Wish no more. I stopped in a few times before I decided to officially sit down and write a review. In Boro Park, you can’t just start snapping pictures in a restaurant – or anywhere, really. It tends to cause questions and people get upset. So after introducing myself to the manager, giving them my card and speaking to the owner on the phone (a lovely woman named Rivka)  and assuring them I would not take any pictures of any customers, I was allowed to go on my way. bagelngreens5 Bagels n Greens is known for fresh, delicious salads, sandwiches, Nepresso coffee drinks, and their delectable dairy desserts. For a kosher restaurant, they are also incredibly tech-savvy – their website and Facebook page are gorgeous. The thing I love best – they are forever introducing new products. Their closest competition, (and until BnG where I would order from) Spoons, has not changed their menu in at least a year- closer to two- when they added some pastries to their selection of baked goods.  Do not get me wrong – Spoons has good, reliable food – but for breakfast and lunch BnG (especially if you are taking to go) is poised to blow them out of the water. bagelngreens2 The space is a bit cramped at this branch of BnG, and there is not a lot of seating, but what is there is quite comfortable- and that is the only thing that is not completely positive I can say about the place.  The colors are light and vibrant, and their decor reflects their motto: It’s nature’s recipe…we just gave it a name. In every other aspect, it is hip, it is modern, and so fresh. bagelngreens3 I decided to go in for an early lunch – about 11.30- so I could have a chance to sit and enjoy my meal. One of my basic criteria for eating out is how a restaurant prepares the simpler menu items – their salad and egg selections. Since I have gotten salads from them before (and have never been disappointed – I suggest making your own, but any salad is delicious) I went with things I would never prepare at home. bagelngreens8 I tried the Jerusalem Toast (hardboiled egg and mozzarella cheese grilled with a thick tomato sauce and fresh pesto on homemade bread) and their shakshuka.  When I inquired as to the spice level, I was told that it used to be spicier, but because people preferred it less so, they adjusted it.  Good thing, as it was still spicy, but not so spicy that it was painful. bagelngreen10 What can I say? It was absolutely delicious! I asked a lady who had a tasty looking soup and salad if I could take a picture of her meal, and she obliged. When I asked her later how it was, she said it had been fantastic. Would she order it again? She assured me she would. bagelngreens7 So, here is the question: would I recommend this place to others? With a resounding yes. If you want to sit and enjoy a meal with a group of friends, I would recommend their Coney Island Ave location (the dining area is stunning). I would invite anyone from anywhere to come in and try Bagels n Greens.  Finally, a classy, fun, kosher restaurant that is reasonably priced, located in Boro Park, that I can rave about and recommend without reservation! For more information, please visit their website: http://www.bagelsngreens.com/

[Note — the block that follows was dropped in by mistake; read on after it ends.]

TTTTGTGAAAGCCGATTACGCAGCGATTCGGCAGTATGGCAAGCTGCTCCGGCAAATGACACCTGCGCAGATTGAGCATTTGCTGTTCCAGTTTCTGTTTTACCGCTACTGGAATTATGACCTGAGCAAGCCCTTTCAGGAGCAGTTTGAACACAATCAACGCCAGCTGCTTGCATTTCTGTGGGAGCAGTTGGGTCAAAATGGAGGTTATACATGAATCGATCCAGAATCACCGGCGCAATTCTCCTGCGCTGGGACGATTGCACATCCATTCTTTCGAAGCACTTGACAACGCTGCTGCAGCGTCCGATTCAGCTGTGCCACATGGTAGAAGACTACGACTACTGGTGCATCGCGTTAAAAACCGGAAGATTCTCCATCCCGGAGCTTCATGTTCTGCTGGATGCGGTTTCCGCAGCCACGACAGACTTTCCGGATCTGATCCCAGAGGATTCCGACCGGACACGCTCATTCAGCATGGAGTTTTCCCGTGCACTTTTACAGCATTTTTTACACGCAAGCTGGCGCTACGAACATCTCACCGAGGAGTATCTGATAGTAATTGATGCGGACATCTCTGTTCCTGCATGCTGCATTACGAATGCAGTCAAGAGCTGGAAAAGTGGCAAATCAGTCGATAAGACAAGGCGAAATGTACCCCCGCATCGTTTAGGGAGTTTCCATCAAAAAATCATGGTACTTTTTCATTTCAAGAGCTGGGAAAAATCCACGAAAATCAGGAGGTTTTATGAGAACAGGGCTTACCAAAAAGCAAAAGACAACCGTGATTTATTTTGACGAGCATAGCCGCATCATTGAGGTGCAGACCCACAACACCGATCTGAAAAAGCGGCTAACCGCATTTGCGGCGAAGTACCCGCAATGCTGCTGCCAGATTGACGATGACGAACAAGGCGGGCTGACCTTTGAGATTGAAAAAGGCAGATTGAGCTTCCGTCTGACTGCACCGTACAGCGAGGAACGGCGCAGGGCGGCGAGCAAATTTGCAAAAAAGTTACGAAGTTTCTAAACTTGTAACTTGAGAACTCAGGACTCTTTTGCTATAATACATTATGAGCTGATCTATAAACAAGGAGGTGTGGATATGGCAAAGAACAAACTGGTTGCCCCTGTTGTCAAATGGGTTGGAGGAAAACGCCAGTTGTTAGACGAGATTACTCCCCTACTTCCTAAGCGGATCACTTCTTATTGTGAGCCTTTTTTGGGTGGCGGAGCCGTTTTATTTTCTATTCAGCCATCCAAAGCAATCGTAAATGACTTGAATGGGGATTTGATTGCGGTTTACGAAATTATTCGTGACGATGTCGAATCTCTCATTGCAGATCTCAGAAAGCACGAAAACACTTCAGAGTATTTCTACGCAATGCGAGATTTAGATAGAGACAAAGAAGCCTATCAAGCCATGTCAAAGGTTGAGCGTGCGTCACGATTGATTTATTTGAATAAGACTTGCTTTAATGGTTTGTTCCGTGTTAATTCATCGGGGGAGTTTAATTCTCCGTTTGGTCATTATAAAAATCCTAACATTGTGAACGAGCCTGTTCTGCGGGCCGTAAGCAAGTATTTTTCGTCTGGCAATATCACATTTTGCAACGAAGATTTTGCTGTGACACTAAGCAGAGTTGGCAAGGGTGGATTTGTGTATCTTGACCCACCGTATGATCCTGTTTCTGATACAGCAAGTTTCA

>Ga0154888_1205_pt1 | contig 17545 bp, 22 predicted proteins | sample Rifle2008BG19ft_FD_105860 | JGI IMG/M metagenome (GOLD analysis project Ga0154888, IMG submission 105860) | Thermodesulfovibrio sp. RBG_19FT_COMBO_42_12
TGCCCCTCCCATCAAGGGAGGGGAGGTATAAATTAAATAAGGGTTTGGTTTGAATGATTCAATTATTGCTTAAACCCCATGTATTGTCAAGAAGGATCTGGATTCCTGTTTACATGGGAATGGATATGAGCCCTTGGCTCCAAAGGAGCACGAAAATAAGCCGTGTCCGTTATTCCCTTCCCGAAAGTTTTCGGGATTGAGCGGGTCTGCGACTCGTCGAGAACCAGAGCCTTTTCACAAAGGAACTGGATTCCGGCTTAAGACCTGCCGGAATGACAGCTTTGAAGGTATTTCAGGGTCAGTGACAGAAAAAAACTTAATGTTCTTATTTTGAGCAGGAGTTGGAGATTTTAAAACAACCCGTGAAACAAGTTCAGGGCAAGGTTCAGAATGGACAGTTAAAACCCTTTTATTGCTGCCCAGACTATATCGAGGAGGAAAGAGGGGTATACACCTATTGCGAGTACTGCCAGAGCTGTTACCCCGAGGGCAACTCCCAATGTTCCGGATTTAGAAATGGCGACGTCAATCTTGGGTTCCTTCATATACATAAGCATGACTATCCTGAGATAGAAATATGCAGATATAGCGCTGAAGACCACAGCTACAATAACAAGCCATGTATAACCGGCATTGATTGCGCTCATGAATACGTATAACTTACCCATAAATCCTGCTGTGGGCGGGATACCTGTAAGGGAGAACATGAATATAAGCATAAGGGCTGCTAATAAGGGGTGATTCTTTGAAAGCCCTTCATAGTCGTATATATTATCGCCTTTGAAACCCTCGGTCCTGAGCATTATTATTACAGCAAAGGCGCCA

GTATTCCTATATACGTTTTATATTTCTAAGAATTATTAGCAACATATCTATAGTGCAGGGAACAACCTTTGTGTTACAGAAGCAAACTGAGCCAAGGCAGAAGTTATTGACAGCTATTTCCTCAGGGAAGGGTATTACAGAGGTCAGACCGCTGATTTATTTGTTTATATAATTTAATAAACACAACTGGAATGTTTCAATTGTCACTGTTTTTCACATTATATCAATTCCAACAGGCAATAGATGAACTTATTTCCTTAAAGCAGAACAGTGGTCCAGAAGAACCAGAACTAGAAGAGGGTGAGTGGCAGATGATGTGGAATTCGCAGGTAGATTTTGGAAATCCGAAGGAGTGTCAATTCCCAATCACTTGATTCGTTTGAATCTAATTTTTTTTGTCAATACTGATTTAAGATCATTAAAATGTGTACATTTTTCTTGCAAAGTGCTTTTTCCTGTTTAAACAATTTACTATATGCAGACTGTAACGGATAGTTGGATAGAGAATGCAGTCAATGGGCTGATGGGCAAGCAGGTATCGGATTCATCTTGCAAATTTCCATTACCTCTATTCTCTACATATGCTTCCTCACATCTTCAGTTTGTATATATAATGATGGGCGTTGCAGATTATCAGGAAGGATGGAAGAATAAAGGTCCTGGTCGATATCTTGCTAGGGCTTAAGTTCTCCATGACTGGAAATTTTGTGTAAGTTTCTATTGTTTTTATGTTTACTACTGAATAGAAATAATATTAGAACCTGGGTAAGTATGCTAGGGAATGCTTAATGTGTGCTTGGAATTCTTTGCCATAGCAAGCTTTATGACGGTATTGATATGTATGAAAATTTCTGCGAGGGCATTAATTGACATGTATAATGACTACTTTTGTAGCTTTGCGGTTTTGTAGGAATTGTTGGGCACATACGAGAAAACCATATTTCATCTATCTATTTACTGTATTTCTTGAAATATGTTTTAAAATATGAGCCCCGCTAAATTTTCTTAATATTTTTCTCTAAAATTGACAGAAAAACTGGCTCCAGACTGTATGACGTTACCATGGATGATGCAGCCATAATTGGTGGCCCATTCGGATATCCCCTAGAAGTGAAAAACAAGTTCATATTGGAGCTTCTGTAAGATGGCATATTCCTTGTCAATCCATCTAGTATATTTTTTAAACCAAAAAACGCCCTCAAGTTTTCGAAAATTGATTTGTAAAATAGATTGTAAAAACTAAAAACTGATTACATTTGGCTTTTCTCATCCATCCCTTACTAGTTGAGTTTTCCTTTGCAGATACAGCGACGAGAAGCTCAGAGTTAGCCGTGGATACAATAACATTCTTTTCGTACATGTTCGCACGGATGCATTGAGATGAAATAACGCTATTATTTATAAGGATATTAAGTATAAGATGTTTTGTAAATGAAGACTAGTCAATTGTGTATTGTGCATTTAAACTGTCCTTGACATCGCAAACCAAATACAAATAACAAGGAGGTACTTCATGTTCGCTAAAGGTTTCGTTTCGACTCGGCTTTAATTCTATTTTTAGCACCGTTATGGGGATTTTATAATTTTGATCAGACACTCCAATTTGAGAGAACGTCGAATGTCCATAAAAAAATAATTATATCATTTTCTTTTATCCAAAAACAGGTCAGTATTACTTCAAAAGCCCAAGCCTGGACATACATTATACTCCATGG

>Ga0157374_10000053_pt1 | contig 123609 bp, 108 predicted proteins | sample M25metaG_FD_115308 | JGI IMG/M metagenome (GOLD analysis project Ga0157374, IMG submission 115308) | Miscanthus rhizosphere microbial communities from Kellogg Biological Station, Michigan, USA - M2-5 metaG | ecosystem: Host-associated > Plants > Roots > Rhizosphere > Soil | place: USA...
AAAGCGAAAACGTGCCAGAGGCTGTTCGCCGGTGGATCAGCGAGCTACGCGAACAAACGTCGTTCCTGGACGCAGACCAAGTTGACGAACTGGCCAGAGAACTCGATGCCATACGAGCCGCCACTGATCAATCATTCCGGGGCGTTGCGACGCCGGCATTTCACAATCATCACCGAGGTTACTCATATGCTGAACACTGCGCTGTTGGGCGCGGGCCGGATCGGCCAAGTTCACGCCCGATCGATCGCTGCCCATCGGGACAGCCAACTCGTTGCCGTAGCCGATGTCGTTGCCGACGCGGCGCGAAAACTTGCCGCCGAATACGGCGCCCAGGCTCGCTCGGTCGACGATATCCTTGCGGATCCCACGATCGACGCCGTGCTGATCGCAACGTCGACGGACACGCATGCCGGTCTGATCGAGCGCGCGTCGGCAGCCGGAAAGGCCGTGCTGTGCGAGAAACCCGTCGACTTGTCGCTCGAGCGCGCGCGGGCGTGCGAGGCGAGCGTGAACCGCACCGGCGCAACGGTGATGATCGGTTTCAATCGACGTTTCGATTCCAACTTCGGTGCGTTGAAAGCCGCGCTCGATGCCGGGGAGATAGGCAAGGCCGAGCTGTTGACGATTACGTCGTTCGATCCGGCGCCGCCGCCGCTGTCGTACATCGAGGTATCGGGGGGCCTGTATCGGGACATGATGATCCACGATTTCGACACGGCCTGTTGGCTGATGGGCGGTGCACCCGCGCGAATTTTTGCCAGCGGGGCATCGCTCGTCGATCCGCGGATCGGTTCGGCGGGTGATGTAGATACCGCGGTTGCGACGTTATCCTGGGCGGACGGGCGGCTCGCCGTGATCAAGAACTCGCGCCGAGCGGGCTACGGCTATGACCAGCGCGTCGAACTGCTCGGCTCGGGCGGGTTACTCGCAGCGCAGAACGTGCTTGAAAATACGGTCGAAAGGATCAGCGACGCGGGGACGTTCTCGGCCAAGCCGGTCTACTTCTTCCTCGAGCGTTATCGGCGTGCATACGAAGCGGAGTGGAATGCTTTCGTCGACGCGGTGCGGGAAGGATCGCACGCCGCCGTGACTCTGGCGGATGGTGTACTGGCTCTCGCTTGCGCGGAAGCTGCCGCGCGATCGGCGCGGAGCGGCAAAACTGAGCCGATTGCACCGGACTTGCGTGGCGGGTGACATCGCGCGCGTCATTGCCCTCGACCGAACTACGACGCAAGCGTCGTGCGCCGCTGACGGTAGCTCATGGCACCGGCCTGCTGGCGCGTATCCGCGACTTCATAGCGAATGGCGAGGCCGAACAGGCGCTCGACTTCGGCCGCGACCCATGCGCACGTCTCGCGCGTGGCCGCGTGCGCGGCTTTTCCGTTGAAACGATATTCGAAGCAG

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Nicoise Salad with Potatoes – May Kosher Connection Challenge

Shavuot is about two weeks away, and I am already planning my menu. Especially for the last meal, on the second day of the holiday. In our Hasidic group the men and boys gather in the synagogues to observe the passing of a previous Rebbe (Grand Rabbi) on that day. They are away from early morning til very late in the afternoon, and even eat the festive holiday meal in the synagogue. These yahrzeit seudot (meals to commemorate the passing of a holy person) take place twice a year – once on Shavuot and once during Sukkot. We women take these times to eat with friends – groups of women co-ordinate and get together and eat in each other’s homes. Just as the men and boys bond together in the synagogues, the women and girls bond together over a delicious Yom Tov meal. It is also a chance to relax the menu a bit – it is our custom to eat meat at every Yom Tov meal except these. nicoise This is a more modern interpretation of a Nicoise salad – it features seared tuna, as well as green beans and baby red bliss potatoes. Instead of a vinagrette, it is merely dressed with fresh lemon juice and extra virgin olive oil.  This is a recipe for one large, main course salad, and is easy to multiply for larger amounts.